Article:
As Boris Johnson has shut down the Parliament for a record five weeks (the longest in the past 40 years), the legislative body is formally opened only by the Queen's Speech, an iconic and indispensable part of the State Opening of Parliament.
Although a rather standard procedure, it doesn’t happen annually: it was last held back in 2017. Here are the essentials to know for those curious about how the UK Parliament is technically opened:
- The Queen arrives at the Houses of Parliament, through the Sovereign Entrance. She then puts on the Imperial State Crown and Robe of State, and leads a procession through the Royal Gallery into the chamber of the House of Lords. (There have been exceptions, though, when in violation of protocol, after a snap vote for Theresa May in 2017, the Parliament was re-opened by the Queen in a day dress and a hat instead of the crown).
- Members of the House of Commons then join the Lords in their chamber, but not until a House of Lords official, known as the "Black Rod", is sent to summon them, with the Commons symbolically slamming the door just in front of him to signify the separation and independence of the two chambers.
- The "Black Rod" then bangs on the door three times, also symbolically, before the Commons open it and follow him through.
- This is the moment when the Queen starts delivering her speech, outlining the governmental and legislative focal points for the upcoming year.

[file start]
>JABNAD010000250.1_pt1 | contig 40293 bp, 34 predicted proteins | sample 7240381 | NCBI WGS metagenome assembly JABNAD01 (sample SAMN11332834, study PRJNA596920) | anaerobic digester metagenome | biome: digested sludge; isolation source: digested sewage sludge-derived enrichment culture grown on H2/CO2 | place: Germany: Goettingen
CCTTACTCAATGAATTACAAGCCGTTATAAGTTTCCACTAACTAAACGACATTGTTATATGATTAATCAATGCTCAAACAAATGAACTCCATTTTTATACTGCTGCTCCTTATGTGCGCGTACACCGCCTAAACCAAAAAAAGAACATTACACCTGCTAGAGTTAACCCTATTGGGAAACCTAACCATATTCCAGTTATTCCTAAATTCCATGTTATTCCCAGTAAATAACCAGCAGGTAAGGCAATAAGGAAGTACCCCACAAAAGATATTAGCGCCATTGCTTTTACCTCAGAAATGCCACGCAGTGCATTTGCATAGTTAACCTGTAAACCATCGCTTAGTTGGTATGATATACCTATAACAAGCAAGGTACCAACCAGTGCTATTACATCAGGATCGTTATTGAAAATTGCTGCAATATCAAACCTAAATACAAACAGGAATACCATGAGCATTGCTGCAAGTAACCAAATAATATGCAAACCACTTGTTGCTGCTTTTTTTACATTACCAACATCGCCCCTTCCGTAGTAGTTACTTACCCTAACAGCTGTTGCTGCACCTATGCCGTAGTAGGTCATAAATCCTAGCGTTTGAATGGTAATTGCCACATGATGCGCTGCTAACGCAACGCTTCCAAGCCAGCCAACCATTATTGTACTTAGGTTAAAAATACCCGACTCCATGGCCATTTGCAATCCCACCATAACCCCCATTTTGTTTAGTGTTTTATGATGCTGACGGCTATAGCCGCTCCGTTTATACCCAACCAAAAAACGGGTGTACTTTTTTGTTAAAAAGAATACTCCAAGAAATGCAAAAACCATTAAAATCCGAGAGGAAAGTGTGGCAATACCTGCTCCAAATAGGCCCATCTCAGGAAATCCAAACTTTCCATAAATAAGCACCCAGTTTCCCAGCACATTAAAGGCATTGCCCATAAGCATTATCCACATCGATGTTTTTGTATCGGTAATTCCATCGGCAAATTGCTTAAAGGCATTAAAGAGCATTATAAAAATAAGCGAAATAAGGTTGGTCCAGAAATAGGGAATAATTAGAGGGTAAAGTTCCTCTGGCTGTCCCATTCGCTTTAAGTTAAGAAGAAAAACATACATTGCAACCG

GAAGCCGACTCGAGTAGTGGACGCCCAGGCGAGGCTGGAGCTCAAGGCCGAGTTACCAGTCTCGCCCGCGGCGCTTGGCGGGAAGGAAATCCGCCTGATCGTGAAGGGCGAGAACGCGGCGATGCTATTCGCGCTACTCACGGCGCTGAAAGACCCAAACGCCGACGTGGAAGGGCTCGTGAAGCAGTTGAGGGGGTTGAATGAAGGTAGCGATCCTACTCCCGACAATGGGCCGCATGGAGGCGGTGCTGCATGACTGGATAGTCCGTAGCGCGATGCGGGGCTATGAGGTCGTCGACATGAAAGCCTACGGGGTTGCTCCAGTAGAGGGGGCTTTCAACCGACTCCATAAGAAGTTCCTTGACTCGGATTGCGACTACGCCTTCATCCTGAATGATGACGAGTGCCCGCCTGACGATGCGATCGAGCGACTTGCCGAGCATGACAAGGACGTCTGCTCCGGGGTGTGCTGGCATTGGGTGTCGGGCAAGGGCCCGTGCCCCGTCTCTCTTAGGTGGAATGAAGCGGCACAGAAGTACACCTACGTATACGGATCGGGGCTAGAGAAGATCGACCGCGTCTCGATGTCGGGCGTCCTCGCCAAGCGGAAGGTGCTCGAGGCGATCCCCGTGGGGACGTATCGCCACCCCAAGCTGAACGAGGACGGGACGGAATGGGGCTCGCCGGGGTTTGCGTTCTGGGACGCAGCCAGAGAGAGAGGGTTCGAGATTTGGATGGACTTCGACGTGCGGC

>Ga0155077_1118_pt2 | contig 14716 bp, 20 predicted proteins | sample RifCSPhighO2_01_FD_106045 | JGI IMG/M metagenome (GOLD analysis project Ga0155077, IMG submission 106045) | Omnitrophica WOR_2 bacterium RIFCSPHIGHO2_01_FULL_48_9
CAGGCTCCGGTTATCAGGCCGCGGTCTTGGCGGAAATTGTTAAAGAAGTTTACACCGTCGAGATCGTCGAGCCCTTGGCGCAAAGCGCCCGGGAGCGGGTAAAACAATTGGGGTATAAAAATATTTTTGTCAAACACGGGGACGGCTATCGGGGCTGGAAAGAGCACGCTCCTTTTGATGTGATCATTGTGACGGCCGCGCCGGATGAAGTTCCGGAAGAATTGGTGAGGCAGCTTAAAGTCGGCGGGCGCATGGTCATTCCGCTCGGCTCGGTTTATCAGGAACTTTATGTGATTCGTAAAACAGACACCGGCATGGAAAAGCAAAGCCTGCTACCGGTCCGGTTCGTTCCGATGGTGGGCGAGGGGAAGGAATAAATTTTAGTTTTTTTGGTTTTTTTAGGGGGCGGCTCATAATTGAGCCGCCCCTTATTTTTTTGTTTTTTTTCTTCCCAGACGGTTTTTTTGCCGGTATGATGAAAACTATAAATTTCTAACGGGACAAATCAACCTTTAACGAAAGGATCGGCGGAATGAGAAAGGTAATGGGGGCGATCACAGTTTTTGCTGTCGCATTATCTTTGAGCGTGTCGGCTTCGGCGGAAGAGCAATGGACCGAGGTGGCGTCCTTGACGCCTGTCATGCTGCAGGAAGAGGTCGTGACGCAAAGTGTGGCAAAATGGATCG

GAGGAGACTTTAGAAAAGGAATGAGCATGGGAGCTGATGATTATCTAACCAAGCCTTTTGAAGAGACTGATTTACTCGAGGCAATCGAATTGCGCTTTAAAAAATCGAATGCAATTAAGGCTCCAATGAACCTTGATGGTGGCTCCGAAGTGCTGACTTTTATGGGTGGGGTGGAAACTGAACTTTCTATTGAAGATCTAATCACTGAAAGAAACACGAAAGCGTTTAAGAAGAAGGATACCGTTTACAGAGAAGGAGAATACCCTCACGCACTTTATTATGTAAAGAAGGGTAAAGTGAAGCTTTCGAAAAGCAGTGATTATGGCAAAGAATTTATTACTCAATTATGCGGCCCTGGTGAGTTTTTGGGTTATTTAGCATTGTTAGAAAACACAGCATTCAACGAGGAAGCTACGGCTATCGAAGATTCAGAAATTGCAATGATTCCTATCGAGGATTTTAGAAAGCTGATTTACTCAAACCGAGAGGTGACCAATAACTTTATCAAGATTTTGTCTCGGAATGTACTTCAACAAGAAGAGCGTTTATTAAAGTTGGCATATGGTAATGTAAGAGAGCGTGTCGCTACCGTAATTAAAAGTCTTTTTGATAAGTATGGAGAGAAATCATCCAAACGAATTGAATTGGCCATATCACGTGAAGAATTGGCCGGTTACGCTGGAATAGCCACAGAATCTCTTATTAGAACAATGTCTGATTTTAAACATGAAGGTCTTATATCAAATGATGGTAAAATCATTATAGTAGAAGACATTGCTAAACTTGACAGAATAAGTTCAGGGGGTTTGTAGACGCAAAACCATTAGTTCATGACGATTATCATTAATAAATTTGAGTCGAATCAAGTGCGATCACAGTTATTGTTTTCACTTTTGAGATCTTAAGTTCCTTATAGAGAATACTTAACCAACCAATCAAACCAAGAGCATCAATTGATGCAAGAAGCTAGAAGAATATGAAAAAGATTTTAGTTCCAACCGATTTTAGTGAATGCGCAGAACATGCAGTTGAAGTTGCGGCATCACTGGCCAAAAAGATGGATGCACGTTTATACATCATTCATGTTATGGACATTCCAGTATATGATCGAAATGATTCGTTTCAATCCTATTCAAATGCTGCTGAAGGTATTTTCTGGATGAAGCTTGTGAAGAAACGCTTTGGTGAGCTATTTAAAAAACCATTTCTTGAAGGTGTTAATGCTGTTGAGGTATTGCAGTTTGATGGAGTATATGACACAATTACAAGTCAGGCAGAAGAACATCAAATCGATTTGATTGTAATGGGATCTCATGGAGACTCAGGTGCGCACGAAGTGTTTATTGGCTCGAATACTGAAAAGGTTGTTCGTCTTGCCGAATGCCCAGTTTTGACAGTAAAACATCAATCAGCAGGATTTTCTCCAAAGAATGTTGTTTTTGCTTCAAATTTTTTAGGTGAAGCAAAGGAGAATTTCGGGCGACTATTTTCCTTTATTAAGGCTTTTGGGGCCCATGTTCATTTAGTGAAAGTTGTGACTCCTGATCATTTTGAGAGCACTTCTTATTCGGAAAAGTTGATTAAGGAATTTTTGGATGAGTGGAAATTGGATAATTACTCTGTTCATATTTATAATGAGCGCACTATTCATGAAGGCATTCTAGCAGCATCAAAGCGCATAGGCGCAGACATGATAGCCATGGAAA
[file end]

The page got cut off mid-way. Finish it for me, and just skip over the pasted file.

- … and last but not least: the monarch's speech is in fact written by none other than the prime minister and his team.
In a much reported and debated development, Boris Johnson shut down the Parliament in early September for five weeks, with MPs expected to return to work no sooner than 14 October, right after the Queen is scheduled to deliver her speech.
The prorogation took place after two failed votes to call a snap election, as the debate around a Brexit deal or, alternatively, a no-deal exit became overwhelmingly heated.
Around the same time, MPs voted for a bill forcing the prime minister to delay Brexit until the end of January in case there is no common position on a deal with the EU, with the prime minister vehemently opposing the law.
Early this week, the debate around the legality of the suspension reached the Supreme Court, where several hearings over the case have already taken place, under the initiative of several campaigners arguing that Johnson had tried to silence Brexit opponents.
The PM stressed that the prorogation had been given royal consent, with Mr Rees-Mogg, who travelled all the way to Balmoral for the Queen's approval, hitting back that it was "nonsense" to suggest she had been misled over the decision.
The defence in the Supreme Court on behalf of the UK government is arguing that the decision to prorogue Parliament was a political move and should by no means be looked into by a court.